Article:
CHICAGO -- The father of an Illinois man charged with killing seven people in a mass shooting at a July 4 parade in a Chicago suburb has been charged with seven felony counts of reckless conduct, prosecutors announced Friday.
Lake County State's Attorney Eric Rinehart said Robert Crimo Jr. surrendered to police on Friday and will have a bond hearing Saturday. Rinehart said the charges are based on Crimo sponsoring his then 19-year-old son's application for a gun license in 2019.
“Parents and guardians are in the best position to decide whether their teenagers should have a weapon,” Rinehart said. “In this case, the system failed when Robert Crimo Jr. sponsored his son. He knew what he knew and he signed the form anyway.”
Rinehart wouldn't further discuss what led his office to file the charges this week. Authorities have previously said the accused shooter, Robert Crimo III, attempted suicide by machete in April 2019 and in September 2019 was accused by a family member of making threats to “kill everyone."
Both those reports came months before Crimo Jr. sponsored his son's application in December 2019.
Chicago-area attorney George M. Gomez said by phone Friday that he was representing Robert Crimo Jr. in the newly announced criminal case. He declined to answer questions but emailed a statement that described the charges as “baseless and unprecedented.”
“This decision should alarm every single parent in the United States of America who according to the Lake County State’s Attorney knows exactly what is going on with their 19 year old adult children and can be held criminally liable for actions taken nearly three years later,” the statement from Gomez said. “These charges are absurd and we will fight them every step of the way.
Gomez said Crimo Jr. “continues to sympathize and feel terrible for the individuals and families who were injured and lost loved ones," but the attorney called the charges "politically motivated and a distraction from the real change that needs to happen in this country.”
A grand jury in July indicted Robert Crimo III on 21 first-degree murder counts, 48 counts of attempted murder and 48 counts of aggravated battery, representing the seven people killed and dozens wounded in the attack on a beloved holiday event in Highland Park.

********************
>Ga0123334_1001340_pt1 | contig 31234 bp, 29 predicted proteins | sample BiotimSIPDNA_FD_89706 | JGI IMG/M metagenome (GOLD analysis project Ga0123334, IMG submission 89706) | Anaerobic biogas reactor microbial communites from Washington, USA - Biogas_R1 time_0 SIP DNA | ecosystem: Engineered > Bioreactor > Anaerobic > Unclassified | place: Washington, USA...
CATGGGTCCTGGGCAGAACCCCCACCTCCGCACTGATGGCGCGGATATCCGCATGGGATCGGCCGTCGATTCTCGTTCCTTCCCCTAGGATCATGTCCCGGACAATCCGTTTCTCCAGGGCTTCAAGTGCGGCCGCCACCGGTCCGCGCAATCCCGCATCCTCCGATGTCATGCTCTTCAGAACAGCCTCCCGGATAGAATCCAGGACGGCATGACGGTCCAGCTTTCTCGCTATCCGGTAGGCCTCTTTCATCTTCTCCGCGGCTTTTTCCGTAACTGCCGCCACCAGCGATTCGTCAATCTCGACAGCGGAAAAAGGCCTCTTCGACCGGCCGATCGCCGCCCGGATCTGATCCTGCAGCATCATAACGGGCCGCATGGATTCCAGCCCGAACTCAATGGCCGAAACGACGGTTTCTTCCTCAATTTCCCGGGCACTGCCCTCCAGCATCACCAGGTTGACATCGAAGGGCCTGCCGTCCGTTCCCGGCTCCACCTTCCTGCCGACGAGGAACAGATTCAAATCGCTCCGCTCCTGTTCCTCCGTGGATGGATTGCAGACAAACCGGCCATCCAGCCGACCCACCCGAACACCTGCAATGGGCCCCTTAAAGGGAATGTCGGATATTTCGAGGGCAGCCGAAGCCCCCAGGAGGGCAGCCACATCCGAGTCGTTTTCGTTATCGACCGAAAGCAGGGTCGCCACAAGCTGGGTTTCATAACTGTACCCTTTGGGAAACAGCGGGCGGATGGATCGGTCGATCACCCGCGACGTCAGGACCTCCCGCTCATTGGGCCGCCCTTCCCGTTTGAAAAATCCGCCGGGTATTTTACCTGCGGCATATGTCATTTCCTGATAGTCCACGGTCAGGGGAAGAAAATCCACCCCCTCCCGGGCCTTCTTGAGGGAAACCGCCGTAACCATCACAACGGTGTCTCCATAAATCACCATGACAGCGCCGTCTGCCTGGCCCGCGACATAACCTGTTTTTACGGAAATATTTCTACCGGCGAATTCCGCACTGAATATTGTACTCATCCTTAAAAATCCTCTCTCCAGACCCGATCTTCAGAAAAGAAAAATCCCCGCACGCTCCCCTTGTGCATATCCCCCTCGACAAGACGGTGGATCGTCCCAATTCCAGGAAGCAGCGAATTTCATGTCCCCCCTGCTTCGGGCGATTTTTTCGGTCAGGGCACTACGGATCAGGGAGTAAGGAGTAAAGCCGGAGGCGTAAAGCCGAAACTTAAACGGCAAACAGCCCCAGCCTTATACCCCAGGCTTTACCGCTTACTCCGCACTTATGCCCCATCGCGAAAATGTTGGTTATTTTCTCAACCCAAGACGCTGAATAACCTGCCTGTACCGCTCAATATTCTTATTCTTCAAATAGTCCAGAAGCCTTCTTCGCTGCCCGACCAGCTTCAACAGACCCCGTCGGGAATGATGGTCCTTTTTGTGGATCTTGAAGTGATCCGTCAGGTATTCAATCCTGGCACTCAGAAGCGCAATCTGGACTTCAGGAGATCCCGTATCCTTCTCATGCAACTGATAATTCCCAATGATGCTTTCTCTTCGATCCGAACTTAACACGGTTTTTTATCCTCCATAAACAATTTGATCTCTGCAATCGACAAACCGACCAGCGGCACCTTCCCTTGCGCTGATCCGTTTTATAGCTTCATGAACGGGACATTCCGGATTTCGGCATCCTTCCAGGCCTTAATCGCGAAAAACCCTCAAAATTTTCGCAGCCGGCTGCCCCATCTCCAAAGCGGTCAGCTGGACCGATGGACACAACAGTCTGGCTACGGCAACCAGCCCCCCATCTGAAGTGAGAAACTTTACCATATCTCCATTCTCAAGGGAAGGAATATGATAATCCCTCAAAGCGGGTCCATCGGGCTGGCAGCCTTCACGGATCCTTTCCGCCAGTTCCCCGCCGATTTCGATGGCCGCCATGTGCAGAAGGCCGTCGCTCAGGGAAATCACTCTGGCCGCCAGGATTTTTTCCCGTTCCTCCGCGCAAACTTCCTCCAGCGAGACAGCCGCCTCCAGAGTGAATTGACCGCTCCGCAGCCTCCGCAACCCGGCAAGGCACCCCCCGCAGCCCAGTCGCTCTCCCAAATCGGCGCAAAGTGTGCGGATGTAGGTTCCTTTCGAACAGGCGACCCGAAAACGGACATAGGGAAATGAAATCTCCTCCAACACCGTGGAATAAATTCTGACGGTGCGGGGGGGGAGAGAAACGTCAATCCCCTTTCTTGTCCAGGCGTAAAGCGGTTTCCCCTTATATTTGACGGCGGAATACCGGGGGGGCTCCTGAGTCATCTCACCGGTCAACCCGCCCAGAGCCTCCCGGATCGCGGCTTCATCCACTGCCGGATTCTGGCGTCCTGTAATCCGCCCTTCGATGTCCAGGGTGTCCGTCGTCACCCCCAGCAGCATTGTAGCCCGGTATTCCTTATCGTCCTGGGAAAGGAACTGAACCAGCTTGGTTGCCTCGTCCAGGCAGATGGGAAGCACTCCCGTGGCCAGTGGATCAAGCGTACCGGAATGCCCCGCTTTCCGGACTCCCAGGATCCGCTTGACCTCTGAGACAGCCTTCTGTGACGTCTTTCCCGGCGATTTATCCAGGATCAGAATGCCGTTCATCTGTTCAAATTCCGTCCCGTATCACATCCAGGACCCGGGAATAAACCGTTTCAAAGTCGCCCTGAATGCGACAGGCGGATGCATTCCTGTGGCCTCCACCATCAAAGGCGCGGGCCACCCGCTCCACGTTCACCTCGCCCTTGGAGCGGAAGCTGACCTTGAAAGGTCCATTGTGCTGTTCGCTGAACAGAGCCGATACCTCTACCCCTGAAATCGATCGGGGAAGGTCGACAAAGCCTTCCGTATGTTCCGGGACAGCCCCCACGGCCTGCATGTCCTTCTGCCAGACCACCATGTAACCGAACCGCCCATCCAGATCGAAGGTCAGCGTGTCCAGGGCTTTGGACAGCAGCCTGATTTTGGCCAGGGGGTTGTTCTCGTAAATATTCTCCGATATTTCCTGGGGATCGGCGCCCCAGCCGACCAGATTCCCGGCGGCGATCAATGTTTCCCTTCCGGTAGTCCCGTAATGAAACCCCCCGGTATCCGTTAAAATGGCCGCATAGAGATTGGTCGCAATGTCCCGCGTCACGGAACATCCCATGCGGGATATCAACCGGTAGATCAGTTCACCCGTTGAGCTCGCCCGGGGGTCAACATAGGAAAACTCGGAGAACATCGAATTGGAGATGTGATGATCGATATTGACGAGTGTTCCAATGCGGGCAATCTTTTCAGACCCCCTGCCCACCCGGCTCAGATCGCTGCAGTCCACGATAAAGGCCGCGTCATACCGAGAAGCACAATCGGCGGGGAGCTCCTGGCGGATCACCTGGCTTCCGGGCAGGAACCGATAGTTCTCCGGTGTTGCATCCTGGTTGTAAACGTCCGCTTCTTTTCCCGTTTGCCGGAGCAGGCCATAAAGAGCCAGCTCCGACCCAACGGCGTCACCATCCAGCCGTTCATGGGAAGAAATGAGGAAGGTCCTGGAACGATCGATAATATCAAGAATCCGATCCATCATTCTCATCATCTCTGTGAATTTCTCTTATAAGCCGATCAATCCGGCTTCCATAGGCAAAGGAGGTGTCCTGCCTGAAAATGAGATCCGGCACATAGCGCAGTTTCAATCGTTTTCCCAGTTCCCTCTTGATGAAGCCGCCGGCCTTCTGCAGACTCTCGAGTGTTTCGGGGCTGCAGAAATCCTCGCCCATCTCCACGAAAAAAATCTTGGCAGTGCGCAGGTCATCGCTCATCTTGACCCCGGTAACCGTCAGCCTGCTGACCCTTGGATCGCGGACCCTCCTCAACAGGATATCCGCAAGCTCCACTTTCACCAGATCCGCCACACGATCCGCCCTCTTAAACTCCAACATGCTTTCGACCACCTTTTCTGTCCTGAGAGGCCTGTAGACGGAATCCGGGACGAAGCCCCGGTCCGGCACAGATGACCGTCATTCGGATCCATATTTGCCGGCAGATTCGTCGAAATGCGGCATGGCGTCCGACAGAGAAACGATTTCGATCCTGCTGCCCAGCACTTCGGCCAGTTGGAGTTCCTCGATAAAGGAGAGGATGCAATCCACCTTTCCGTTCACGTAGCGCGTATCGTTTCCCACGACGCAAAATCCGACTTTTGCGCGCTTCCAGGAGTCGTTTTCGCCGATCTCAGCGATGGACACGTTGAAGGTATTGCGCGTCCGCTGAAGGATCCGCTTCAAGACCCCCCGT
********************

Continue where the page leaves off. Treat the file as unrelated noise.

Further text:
Until Friday, Rinehart had refused to discuss whether the man’s parents could face charges connected to the killings.
Legal experts have said it's rare for an accused shooter's parent or guardian to face charges — in part because it's difficult to prove such charges.
In one notable exception, a Michigan prosecutor last year filed involuntary manslaughter charges against the parents of a teen accused of fatally shooting four students at his high school. A January trial date in that case has been delayed while the state appeals court considers an appeal by the parents.
Authorities have previously said that Illinois State Police reviewed Crimo III's December 2019 gun license application and found no reason to deny it because he had no arrests, no criminal record, no serious mental health problems, no orders of protection and no other behavior that would disqualify him.
But following the parade shooting, public records showed that Crimo III attempted suicide by machete in April 2019, according to a police report obtained by The Associated Press that noted a “history of attempts.”
In September 2019, police received a report from a family member that Crimo III had a collection of knives and had threatened to “kill everyone.”
Both Crimo III and his mother disputed the threat of violence at the time. Police have said father Robert Crimo Jr. later told investigators the knives belonged to him, and authorities returned them.
Robert Crimo Jr. has shown up at several pretrial hearings for his son this year, nodding in greeting when he son entered the courtroom shackled and flanked by guards. The father is a longtime resident of Highland Park and a familiar face around the city, where he was once a mayoral candidate and was well known for operating convenience stores.
In media interviews after the shooting, Robert Crimo Jr. had said he did not expect to face charges and did not believe he did anything wrong by helping his son get a gun license through the state’s established process.